More than others, sensitive people spend their time thinking about the question “why?” Among this group of thinkers, there exists a rare breed of gifted intellectuals whose innate orderliness makes them highly skilled at finding an answer through the orderly process of logical reasoning.
People with OCPD have a gift for logical reasoning.
Logical reasoning is a very powerful tool used by the greatest mathematicians, scientists, diagnosticians, and detectives. It is what Sherlock Holmes and Dr. House (from the American TV series “House”) use to solve their respective mysteries.
It is what I have used to solve the mystery that is OCPD and build this entire blog without any formal education in psychology. People with OCPD just have to start with the question “why?” and then connect the puzzle pieces in their mind together.
But the “puzzle pieces” that they use to make their conclusions are not always accurate. The all-or-nothing thinking of people with OCPD can sometimes distort their judgment and cause them to make logical fallacies instead.
In an earlier post titled “Don’t Be Such a Chicken,” I linked a video of a frightened boy running away from a swarm of hungry chickens and suggested that he would probably develop a fear of birds from that traumatic experience. But why should all the thousands of different bird species be discriminated against when the boy’s experience only involved chickens?
Generalization is just one of the logical fallacies that gets committed by those who reason with all-or-nothing thinking. Racism, sexism, and all the other “isms” develop as a result of this kind of erroneous reasoning.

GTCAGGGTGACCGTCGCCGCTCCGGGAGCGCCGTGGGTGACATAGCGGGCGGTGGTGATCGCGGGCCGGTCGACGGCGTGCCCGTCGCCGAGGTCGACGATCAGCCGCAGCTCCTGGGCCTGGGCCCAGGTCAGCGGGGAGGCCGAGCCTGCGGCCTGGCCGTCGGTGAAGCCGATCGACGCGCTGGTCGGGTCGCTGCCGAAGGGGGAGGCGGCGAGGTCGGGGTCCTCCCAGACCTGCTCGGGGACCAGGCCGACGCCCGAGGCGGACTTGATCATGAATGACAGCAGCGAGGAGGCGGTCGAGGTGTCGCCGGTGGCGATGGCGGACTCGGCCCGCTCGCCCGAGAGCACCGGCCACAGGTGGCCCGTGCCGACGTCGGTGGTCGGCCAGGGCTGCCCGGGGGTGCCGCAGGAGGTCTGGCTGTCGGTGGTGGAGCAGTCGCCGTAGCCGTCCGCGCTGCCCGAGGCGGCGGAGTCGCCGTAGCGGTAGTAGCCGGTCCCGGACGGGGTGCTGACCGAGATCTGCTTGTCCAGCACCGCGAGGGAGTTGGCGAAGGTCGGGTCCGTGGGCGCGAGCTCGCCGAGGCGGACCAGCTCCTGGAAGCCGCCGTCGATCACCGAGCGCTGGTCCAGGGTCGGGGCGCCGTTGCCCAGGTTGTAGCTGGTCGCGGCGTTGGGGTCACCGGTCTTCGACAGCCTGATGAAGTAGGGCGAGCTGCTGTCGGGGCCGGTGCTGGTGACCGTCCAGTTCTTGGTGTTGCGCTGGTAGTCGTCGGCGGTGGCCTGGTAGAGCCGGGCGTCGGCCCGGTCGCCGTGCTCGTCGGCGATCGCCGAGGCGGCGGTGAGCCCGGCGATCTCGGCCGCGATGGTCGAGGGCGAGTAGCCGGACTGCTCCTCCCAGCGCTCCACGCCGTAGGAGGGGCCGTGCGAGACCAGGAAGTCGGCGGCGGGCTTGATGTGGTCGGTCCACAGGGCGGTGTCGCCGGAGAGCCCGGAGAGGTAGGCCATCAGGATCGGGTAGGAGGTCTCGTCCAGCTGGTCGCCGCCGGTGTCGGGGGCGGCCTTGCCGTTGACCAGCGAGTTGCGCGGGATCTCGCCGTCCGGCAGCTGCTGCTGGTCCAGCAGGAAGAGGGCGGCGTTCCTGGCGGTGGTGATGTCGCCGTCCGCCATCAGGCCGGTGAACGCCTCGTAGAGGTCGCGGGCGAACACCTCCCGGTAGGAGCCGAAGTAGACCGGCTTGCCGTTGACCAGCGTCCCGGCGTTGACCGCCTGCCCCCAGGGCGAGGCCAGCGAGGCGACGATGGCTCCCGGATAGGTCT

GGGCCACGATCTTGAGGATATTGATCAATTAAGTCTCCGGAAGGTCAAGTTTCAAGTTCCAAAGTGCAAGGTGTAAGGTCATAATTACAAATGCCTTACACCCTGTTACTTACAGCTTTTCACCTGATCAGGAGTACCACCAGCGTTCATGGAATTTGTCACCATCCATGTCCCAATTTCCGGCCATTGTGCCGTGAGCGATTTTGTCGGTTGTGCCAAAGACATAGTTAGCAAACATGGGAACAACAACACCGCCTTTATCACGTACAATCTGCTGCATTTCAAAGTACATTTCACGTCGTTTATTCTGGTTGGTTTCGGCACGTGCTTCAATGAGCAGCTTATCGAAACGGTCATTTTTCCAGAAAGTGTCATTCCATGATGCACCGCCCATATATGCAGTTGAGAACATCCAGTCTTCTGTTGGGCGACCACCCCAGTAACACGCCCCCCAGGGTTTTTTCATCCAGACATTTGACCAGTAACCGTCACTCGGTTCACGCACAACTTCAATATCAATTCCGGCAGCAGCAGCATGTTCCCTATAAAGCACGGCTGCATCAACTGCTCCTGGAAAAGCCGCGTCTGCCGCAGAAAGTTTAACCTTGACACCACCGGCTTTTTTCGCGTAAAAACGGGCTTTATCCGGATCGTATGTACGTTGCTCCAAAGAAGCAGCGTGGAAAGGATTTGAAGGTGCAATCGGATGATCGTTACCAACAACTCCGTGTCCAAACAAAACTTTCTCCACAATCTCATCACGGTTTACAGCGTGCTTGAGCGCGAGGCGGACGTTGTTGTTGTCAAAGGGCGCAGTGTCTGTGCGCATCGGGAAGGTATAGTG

SO WHAT NOW?
HOW TO CO-EXIST WITH THE OTHER (OCPD):
Do not take it personally if others do not agree with you. Take the disagreement as an opportunity to refine your own beliefs through the learning of others’ different experiences.
HOW TO CO-EXIST WITH THE OTHER (OTHERS):
Do not “JADE” (justify, argue, defend, explain). If your OCPD friend tries to impose his or her beliefs onto you, you really do not need to defend your own beliefs. Instead, just say that you do not agree with him or her. If your OCPD friend corners you with his or her logic, try to catch the all-or-nothing thinking in his or her reasoning and respond by saying something along the lines of, “Hmmm, your observation is interesting. But I cannot agree with your premise because it is not true in my experience.” Your OCPD friend may then try to challenge the validity of your experience. You do not need to defend the validity of your experience. Instead, challenge him or her on the validity of his or her experience. No person’s experience justifies generalization.